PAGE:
The M2M sector, if it is a sector, is characterised by vast diversity. The types of devices that benefit from the application of connectivity is almost unlimited, including cars, electricity meters, fridges, industrial containers, heart-rate monitors and refuse bins, to name just six examples. So the starting point of M2M is diversity. However, it is not just the type of end device that is diverse, so too are the different constituent characteristics of the application. Picking any one of dozens of different characteristics of any application you will find that each has different requirements. This is critical to the way that applications are supported.
Consider, for instance, security. Some M2M applications demand substantial levels of security: healthcare information, or any application that involves credit card payments, for instance. For some applications it is almost unthinkable that the device should be insecure. For other M2M applications, the required level of security is very low. For instance, controlling access to bus or train timetable or location information is much less critical if this data is made publicly available as a matter of course. Not only does this disparity have implications for how an application would be provisioned, it also has implications for which technology might be the appropriate one to use and which companies might be able to address it. Furthermore, in the case of security, the very diversity may have implications for how anyone across M2M might think about security. The sensible approach is to focus on end-to-end application security appropriate to the application, rather than securing the different elements in a standard way which might impose either excessive obligations, or a lowest common denominator approach to security.
Turning to another characteristic, location will also substantially influence how an M2M application is provisioned. Those devices that are more widely geographically distributed will tend to favour public networks, and will thus require a service provider of some sort. Those that are less distributed will tend to favour private networks. Movement can also have an impact on the technology choices available. Devices that move will be unlikely to be able to take advantage of fixed connections. Devices that move a lot, such as cars, will necessarily require cellular technologies with the ability to hand over between cells. The choice of technology will naturally have implications for which companies are able to sell the solutions and which players may need to be involved in the value chain.
A third characteristic (of many) is application complexity. Some M2M applications require only the simple gathering of sensor data, as might be the case with a humidity sensor or home weather station. Other applications are more complex and might be tightly integrated with a company’s business processes, for instance cold chain transportation, or with complex interacting elements as with an intelligent transportation system. Again, there is a diversity of complexity. Not all organisations are able to support the development and management of each of these types of applications. For instance a systems integrator might be required for the more complex.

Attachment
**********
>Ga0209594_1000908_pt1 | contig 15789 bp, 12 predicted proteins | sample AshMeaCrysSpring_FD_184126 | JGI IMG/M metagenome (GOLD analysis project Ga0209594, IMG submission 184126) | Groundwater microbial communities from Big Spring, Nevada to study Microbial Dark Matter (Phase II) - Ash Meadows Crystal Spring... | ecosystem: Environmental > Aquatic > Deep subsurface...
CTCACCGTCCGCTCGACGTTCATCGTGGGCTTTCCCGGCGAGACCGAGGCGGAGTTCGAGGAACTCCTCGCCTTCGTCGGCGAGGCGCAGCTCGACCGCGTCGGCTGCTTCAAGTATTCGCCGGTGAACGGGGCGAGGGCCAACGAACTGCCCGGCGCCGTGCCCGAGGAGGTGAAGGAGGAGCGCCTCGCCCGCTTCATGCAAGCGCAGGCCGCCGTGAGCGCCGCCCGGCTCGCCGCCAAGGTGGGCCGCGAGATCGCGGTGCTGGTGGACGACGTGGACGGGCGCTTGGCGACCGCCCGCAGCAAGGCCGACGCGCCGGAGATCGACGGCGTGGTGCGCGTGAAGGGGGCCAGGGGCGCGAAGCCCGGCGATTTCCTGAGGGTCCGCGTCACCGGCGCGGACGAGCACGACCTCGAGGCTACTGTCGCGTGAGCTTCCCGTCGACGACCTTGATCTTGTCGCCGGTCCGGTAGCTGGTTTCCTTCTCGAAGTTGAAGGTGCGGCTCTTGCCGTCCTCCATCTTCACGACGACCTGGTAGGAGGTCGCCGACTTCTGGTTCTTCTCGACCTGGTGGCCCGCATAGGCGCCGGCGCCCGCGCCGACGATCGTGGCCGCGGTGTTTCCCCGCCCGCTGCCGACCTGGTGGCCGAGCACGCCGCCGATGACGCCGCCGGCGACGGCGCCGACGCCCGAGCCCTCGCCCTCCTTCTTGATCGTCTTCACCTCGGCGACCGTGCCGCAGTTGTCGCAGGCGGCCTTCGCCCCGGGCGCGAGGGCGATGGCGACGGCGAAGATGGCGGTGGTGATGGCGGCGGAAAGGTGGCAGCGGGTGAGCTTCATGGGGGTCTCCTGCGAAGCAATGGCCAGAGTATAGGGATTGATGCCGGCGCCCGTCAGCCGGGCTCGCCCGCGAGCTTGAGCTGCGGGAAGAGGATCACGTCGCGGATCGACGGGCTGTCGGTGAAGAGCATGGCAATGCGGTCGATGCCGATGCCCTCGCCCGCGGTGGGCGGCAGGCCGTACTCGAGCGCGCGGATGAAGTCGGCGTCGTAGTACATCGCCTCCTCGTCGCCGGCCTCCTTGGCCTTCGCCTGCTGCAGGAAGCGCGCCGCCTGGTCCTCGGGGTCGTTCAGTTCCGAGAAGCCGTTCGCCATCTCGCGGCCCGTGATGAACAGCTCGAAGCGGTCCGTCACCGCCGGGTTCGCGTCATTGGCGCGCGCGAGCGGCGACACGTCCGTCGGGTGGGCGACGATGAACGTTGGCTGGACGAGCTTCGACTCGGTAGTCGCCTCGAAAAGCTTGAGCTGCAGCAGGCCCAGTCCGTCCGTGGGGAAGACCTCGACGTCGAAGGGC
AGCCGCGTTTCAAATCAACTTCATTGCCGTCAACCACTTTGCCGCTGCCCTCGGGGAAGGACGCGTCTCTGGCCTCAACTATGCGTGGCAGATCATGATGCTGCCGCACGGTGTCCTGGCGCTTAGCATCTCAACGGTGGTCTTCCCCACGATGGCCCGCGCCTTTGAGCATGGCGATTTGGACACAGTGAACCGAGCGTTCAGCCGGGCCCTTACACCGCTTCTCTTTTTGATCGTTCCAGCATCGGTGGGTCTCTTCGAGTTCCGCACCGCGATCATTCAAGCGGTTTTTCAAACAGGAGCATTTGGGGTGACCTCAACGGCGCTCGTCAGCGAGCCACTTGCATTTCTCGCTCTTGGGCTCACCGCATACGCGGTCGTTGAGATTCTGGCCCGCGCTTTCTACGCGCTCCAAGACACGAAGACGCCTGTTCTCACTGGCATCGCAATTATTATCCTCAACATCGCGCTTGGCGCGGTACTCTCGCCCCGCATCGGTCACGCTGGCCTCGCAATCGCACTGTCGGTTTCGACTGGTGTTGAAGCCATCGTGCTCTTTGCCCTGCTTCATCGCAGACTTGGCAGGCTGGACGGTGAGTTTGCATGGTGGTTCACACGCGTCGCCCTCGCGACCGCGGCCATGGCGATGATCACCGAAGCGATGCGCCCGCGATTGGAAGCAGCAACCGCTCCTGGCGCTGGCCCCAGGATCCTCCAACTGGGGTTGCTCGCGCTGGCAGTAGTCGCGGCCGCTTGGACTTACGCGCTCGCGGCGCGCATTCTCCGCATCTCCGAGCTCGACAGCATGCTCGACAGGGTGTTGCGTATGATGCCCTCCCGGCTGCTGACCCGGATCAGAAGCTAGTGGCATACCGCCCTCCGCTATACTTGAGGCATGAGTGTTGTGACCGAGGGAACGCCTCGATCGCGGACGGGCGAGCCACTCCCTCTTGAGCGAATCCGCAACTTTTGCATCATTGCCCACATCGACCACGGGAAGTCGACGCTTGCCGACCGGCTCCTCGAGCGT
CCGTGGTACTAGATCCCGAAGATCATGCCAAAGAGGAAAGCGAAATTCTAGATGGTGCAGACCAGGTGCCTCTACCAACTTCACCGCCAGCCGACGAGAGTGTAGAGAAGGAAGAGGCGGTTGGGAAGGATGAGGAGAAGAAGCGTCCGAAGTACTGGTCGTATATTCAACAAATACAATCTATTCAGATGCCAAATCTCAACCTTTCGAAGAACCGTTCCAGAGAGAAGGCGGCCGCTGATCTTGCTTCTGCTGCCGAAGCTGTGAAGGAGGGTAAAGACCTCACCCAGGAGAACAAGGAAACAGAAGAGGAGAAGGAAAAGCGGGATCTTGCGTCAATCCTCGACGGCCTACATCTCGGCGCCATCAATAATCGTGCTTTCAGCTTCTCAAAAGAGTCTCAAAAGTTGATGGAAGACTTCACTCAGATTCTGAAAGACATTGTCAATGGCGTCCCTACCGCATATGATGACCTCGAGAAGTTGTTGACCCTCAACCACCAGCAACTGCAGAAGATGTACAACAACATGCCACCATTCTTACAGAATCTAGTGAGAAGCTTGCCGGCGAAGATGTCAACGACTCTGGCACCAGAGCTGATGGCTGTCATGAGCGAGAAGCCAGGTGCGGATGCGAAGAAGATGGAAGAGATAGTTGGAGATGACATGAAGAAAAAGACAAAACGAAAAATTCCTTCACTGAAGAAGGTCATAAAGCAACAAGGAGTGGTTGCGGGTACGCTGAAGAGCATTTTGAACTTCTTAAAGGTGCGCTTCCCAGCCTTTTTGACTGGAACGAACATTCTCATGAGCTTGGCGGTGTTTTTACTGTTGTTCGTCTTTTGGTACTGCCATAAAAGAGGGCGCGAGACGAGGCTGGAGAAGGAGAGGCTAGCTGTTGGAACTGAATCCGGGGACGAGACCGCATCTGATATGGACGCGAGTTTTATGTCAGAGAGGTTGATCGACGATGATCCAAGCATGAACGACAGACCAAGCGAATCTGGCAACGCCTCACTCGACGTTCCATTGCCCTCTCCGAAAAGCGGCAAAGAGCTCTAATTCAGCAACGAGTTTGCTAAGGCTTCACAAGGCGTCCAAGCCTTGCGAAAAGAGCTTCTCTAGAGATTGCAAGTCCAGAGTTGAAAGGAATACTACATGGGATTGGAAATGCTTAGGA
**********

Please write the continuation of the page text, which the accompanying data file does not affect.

These are just three examples of where different characteristics of applications are very diverse. There are any number of other cases, relating to factors such as access to power, duty cycle, data volume requirements, price sensitivity, billing requirements, device integration, and need for complex analytics. Each of these, and many more, will determine which companies are well placed to support which applications. At the beginning of January Machina Research made its ten predictions for IoT and M2M in 2015. One of these relates to the greater criticality of segmentation. Companies across the value chain will need to get much better at targeting those sectors of the market where they are particularly differentiated. This requires more sophisticated segmentation, which requires a more granular consideration of the different attributes of M2M applications to understand those areas where the organisation has a competitive advantage.
A further implication is that the idea of the ‘niche horizontal’ will start to become a dominant theme. Up until now the M2M market has been dominated by major industry players addressing substantially the entirety of the market. Smaller players entering the market will naturally look for ways to differentiate by developing specific capabilities.
The mass market phase of M2M (and IoT) adoption will be characterised by this more differentiated approach, addressing a few particular types of applications with particular, otherwise underserved, requirements. What is certain is that every player in the M2M value chain will need to give greater consideration to the characteristics of M2M applications, or what we have termed the ‘DNA of M2M’.
It is this issue that led Machina Research to develop its DNA of M2M study, released on 27th January 2015. The study is available via a web interface on our website, along with an explanatory Research Note. Within the study we have assessed each of the 27 identified DNA characteristics for each of the 180 different M2M applications that we forecast, and attributed one of 104 complexity ratings for each of the resulting 4,860 DNA strand/ M2M application pairs. We have termed these underlying characteristics of M2M applications to be the ‘DNA of M2M’ applications, and we have developed this interactive web interface to allow users to view the M2M opportunity from the perspective of their key strengths and capabilities.